By consensus, the 34th International Film Festival Rotterdam(IFFR), which ended at the weekend with a screening of Howl's MovingCastle, was a solid but unspectacularaffair.

Box-office was slightly up on last year and a steady streamof international filmmakers - Alexander Payne, Roger Michell, Lukas Moodyssonand Pawel Pawlikowski among them - passed through town.

Most agreed that Sandra Den Hamer in her first year as solodirector had maintained the festival's reputation as one of the mostfriendly and eclectic on the circuit, but that didn't stop IFFR visitorsgrumbling that the programme yielded fewer than expected titles which reallyexcited or antagonised audiences.

Responses to both the opening film, Raymond Depardon'sThe 10th District Court, and theshowpiece event The Rotterdam Film Parliament debate (overshadowed by the latewithdrawal of Theo Van Gogh's short Submission on security grounds) were subdued. The one film inthe Tiger Competition to polarise opinion and generate heated discussions inthe coffee houses was Ilys Khrzhanovsky's 4, an absurdist, taboo-breaking drama which hasalready faced censorship problems in Russia.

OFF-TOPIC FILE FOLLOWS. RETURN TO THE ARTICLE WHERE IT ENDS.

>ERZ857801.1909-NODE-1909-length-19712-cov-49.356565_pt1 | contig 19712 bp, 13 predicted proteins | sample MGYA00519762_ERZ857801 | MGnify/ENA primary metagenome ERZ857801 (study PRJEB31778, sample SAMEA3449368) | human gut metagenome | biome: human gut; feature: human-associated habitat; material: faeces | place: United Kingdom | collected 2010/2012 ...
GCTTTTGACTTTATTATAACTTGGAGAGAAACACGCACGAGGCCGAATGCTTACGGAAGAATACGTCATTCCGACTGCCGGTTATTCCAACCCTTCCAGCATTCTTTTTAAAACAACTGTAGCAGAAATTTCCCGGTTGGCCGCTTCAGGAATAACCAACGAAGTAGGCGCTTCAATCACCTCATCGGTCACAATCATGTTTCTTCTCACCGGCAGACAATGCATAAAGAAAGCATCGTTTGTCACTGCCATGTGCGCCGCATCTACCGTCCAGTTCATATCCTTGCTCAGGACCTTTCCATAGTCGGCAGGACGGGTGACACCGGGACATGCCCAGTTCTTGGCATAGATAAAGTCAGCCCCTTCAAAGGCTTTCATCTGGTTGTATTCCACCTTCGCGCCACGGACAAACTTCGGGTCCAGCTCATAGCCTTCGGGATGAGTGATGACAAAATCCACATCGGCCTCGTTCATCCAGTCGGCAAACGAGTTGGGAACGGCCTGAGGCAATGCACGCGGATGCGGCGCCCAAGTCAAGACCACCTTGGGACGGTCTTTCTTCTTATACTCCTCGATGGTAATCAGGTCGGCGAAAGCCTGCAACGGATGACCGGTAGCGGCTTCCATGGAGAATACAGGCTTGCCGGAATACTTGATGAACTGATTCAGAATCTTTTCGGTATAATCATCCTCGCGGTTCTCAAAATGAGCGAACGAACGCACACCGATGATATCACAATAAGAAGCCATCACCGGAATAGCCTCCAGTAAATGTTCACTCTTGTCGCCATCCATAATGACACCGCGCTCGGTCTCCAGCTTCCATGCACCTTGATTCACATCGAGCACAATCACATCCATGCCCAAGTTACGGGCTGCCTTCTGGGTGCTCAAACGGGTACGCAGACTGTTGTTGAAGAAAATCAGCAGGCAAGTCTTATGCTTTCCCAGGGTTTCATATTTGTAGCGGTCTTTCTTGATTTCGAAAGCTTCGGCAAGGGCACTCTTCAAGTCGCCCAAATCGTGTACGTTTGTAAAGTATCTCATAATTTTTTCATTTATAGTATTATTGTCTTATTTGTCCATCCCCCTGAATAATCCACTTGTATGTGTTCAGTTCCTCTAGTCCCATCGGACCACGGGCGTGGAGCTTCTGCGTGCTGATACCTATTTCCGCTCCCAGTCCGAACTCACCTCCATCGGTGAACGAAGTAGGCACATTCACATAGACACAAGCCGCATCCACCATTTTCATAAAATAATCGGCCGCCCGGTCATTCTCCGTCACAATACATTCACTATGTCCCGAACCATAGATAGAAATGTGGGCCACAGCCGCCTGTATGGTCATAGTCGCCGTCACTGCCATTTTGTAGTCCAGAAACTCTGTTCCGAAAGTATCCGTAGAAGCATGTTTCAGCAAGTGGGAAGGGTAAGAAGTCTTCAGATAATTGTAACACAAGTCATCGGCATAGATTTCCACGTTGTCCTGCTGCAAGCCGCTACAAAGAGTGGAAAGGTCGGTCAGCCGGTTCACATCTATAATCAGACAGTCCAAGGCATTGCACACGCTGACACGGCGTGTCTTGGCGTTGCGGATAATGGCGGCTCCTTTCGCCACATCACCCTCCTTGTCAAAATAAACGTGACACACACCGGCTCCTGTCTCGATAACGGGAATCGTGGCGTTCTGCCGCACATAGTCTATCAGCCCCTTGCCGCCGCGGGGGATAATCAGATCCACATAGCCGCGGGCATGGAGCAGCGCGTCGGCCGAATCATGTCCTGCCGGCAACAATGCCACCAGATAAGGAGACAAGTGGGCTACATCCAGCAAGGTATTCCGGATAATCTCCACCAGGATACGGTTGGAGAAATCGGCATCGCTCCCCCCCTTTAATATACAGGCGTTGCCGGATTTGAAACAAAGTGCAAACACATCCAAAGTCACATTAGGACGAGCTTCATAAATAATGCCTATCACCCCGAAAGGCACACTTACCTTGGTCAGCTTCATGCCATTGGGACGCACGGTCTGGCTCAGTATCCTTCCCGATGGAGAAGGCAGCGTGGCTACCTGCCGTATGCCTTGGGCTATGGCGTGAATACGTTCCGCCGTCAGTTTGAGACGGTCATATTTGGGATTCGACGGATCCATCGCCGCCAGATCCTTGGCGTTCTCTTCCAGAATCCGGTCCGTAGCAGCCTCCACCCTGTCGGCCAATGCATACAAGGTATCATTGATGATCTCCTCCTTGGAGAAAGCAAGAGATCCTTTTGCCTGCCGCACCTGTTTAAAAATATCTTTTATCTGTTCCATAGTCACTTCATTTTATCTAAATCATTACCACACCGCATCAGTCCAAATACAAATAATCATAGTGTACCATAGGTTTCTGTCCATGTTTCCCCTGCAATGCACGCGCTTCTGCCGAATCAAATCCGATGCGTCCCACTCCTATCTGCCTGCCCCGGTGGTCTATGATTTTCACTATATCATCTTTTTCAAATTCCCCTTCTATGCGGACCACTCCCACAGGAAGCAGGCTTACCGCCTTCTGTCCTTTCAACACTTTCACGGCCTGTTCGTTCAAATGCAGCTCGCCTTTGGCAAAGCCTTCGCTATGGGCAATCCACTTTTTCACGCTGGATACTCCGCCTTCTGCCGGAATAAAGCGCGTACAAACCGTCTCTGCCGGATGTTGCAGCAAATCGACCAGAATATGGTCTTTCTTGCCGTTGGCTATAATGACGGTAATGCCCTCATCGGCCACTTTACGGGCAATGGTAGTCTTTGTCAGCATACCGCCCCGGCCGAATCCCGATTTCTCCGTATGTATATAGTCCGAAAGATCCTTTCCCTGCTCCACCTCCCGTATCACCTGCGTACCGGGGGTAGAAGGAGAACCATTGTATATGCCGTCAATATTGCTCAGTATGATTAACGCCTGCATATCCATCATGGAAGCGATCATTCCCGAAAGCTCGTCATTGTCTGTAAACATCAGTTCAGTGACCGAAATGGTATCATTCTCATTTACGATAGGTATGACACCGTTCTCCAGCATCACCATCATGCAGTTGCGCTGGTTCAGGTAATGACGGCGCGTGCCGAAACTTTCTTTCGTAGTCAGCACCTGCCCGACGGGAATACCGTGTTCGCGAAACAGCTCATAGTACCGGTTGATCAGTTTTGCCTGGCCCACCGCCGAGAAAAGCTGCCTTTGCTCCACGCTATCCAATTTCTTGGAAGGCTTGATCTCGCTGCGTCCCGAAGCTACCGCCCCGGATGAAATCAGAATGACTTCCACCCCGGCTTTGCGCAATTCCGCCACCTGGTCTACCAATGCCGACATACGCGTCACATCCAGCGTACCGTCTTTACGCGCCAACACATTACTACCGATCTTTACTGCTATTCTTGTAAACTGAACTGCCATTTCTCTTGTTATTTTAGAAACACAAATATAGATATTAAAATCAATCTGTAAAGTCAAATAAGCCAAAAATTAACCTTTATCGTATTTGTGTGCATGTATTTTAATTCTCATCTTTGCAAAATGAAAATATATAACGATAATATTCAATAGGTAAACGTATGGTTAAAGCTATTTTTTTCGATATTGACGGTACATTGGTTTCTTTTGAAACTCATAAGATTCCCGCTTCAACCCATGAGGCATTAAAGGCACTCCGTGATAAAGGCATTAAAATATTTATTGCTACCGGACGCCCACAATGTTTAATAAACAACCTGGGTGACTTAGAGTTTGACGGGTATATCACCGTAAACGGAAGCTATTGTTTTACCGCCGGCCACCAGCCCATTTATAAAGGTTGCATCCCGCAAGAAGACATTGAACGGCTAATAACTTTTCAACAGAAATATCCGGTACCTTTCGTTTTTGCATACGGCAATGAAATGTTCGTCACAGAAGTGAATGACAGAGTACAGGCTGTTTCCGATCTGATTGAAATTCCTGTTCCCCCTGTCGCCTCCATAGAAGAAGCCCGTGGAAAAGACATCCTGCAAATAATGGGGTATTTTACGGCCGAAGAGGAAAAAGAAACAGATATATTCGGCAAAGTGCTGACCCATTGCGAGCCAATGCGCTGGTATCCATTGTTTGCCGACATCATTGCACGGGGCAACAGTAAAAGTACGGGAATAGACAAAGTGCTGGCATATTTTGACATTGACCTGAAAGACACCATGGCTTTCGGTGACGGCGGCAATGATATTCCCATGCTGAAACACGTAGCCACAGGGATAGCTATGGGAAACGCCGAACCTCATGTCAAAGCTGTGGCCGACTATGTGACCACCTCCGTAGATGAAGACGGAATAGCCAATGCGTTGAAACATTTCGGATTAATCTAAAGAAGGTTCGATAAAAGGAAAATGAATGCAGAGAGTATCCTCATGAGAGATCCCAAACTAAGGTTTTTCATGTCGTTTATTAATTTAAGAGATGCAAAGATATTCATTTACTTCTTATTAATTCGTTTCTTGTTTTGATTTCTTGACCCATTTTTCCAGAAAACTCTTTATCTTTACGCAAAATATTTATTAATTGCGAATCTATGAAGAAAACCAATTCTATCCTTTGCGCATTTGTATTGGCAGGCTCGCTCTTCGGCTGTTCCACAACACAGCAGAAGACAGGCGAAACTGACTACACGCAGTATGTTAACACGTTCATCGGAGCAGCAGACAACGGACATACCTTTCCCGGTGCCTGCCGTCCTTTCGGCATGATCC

Meanwhile, the event which really caught the imagination ofthe international press had nothing to do with cinema. Mid-way through IFFR, inthe concert hall of the Doelen (the same building where the festival is based)part of an unknown piano concerto by Beethoven was performed for the very firsttime.

Flocks of industry delegates were in town for the annualco-production and networking event, The CineMart, also held in the Doelen,albeit without the music.

A single deal had been officially announced by the end oflast week - Fortissimo took world sales rights to Marion Hansel'sAfrican-set epic, Chamelle - but with many CineMart projects still at arelatively early stage, many sales agents and distributors were holding theirfire.

"There were just a few deals signed on the spot, butthere were sales agents who did very good work and picked up some films. Theyjust don't want to announce them until the contracts are signed,"Den Hamer commented.